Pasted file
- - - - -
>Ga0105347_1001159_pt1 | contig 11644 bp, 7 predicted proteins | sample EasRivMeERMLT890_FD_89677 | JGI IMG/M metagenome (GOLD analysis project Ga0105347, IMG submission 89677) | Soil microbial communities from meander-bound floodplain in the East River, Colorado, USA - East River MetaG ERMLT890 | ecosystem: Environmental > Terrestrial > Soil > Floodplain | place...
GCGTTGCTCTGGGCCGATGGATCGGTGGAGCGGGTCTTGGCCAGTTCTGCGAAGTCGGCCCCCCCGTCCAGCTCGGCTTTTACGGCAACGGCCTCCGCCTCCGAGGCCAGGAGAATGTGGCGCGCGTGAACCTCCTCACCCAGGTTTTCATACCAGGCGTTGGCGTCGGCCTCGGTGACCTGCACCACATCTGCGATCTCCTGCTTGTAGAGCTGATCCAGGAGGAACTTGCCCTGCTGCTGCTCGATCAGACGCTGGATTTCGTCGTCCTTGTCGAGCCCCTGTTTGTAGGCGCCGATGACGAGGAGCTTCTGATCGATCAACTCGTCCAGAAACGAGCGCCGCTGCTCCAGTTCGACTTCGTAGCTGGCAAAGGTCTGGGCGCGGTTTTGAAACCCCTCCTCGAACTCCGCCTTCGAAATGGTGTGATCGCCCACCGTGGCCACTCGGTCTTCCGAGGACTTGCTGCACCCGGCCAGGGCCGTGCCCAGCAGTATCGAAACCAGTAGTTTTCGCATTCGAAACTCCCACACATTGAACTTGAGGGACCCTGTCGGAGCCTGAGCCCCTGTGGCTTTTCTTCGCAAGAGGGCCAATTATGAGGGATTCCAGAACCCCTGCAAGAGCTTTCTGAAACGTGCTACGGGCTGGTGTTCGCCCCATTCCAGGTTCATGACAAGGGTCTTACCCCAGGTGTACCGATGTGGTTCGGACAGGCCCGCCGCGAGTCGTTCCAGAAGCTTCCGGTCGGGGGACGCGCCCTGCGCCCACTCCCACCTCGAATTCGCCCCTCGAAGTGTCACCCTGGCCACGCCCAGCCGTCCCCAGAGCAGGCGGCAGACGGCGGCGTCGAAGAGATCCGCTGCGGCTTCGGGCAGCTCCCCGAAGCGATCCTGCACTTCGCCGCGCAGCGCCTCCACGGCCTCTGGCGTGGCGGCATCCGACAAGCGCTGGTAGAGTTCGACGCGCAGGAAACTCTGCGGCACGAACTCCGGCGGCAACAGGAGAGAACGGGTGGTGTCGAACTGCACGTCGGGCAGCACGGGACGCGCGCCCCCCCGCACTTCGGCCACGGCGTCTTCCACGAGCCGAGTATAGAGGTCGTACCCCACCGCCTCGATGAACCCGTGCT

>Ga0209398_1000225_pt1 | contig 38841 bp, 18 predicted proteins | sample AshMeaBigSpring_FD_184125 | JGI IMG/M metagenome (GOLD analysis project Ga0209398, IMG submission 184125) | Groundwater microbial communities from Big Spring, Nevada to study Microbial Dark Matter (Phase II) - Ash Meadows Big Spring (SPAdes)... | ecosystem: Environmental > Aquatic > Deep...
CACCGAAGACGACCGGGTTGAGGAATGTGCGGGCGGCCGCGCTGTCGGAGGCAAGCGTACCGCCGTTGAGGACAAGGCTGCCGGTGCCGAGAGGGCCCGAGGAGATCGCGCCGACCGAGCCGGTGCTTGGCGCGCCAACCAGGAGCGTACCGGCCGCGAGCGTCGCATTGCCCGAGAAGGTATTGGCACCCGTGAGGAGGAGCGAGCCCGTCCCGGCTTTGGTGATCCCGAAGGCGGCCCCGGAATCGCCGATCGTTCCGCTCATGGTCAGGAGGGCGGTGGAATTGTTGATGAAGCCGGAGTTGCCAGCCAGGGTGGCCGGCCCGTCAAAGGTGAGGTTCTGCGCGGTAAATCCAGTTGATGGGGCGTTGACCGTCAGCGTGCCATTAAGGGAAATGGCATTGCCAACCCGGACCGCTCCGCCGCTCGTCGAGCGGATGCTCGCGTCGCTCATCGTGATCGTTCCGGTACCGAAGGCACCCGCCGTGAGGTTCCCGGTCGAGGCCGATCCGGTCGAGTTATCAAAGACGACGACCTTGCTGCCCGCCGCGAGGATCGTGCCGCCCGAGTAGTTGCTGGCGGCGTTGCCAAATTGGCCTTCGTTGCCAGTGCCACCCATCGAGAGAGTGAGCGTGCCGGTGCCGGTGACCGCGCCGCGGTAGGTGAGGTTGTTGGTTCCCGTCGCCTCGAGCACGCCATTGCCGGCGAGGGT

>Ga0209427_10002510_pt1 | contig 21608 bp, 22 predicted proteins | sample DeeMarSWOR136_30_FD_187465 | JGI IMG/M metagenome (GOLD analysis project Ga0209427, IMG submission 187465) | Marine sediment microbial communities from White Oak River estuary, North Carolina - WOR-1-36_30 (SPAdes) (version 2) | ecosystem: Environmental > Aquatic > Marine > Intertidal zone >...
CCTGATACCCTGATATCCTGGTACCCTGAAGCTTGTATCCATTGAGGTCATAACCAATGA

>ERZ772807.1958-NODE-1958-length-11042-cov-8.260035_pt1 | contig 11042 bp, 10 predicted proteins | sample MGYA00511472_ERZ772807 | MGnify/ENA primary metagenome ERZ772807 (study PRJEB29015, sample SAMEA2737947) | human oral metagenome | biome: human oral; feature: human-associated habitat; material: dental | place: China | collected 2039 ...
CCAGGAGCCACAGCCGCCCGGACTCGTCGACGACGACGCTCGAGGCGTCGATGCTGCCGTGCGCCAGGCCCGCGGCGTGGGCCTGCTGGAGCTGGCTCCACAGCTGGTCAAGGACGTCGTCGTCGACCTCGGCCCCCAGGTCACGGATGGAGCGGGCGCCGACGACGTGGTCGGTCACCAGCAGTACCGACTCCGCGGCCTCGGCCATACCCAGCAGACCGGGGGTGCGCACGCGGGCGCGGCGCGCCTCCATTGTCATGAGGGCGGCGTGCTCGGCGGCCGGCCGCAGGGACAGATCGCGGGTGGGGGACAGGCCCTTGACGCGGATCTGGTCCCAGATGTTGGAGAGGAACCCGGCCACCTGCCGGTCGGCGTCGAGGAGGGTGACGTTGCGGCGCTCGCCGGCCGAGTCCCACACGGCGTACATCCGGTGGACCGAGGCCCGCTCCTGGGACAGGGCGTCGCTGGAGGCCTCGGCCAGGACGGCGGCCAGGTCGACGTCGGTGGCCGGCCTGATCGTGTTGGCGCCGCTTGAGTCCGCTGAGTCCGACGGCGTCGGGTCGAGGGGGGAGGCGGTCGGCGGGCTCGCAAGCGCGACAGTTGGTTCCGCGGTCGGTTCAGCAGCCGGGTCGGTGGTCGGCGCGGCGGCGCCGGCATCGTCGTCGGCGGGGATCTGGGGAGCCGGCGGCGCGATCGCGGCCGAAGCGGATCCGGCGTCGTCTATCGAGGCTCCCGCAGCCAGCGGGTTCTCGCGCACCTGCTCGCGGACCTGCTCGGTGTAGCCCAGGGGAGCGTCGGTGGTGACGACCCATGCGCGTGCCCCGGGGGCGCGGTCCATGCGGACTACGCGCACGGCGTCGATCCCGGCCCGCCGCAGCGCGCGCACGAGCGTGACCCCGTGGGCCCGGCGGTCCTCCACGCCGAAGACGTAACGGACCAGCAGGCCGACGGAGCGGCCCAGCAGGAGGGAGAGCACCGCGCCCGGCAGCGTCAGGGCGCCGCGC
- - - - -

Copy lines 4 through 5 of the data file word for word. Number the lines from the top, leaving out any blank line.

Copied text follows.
CACCGAAGACGACCGGGTTGAGGAATGTGCGGGCGGCCGCGCTGTCGGAGGCAAGCGTACCGCCGTTGAGGACAAGGCTGCCGGTGCCGAGAGGGCCCGAGGAGATCGCGCCGACCGAGCCGGTGCTTGGCGCGCCAACCAGGAGCGTACCGGCCGCGAGCGTCGCATTGCCCGAGAAGGTATTGGCACCCGTGAGGAGGAGCGAGCCCGTCCCGGCTTTGGTGATCCCGAAGGCGGCCCCGGAATCGCCGATCGTTCCGCTCATGGTCAGGAGGGCGGTGGAATTGTTGATGAAGCCGGAGTTGCCAGCCAGGGTGGCCGGCCCGTCAAAGGTGAGGTTCTGCGCGGTAAATCCAGTTGATGGGGCGTTGACCGTCAGCGTGCCATTAAGGGAAATGGCATTGCCAACCCGGACCGCTCCGCCGCTCGTCGAGCGGATGCTCGCGTCGCTCATCGTGATCGTTCCGGTACCGAAGGCACCCGCCGTGAGGTTCCCGGTCGAGGCCGATCCGGTCGAGTTATCAAAGACGACGACCTTGCTGCCCGCCGCGAGGATCGTGCCGCCCGAGTAGTTGCTGGCGGCGTTGCCAAATTGGCCTTCGTTGCCAGTGCCACCCATCGAGAGAGTGAGCGTGCCGGTGCCGGTGACCGCGCCGCGGTAGGTGAGGTTGTTGGTTCCCGTCGCCTCGAGCACGCCATTGCCGGCGAGGGT

>Ga0209427_10002510_pt1 | contig 21608 bp, 22 predicted proteins | sample DeeMarSWOR136_30_FD_187465 | JGI IMG/M metagenome (GOLD analysis project Ga0209427, IMG submission 187465) | Marine sediment microbial communities from White Oak River estuary, North Carolina - WOR-1-36_30 (SPAdes) (version 2) | ecosystem: Environmental > Aquatic > Marine > Intertidal zone >...